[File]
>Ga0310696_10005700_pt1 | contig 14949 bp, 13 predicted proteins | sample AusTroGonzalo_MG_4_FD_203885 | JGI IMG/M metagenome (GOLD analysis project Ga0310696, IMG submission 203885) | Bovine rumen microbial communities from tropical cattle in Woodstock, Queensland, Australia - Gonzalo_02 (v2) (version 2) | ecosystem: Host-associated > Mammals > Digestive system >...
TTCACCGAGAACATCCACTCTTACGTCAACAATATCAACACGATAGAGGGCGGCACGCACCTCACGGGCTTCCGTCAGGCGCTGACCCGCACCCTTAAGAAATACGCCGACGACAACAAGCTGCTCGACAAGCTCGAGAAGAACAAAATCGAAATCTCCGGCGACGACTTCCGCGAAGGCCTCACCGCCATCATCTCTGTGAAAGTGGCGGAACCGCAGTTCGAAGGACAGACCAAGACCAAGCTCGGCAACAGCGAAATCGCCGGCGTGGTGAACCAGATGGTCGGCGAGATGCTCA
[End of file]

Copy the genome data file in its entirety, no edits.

>Ga0310696_10005700_pt1 | contig 14949 bp, 13 predicted proteins | sample AusTroGonzalo_MG_4_FD_203885 | JGI IMG/M metagenome (GOLD analysis project Ga0310696, IMG submission 203885) | Bovine rumen microbial communities from tropical cattle in Woodstock, Queensland, Australia - Gonzalo_02 (v2) (version 2) | ecosystem: Host-associated > Mammals > Digestive system >...
TTCACCGAGAACATCCACTCTTACGTCAACAATATCAACACGATAGAGGGCGGCACGCACCTCACGGGCTTCCGTCAGGCGCTGACCCGCACCCTTAAGAAATACGCCGACGACAACAAGCTGCTCGACAAGCTCGAGAAGAACAAAATCGAAATCTCCGGCGACGACTTCCGCGAAGGCCTCACCGCCATCATCTCTGTGAAAGTGGCGGAACCGCAGTTCGAAGGACAGACCAAGACCAAGCTCGGCAACAGCGAAATCGCCGGCGTGGTGAACCAGATGGTCGGCGAGATGCTCA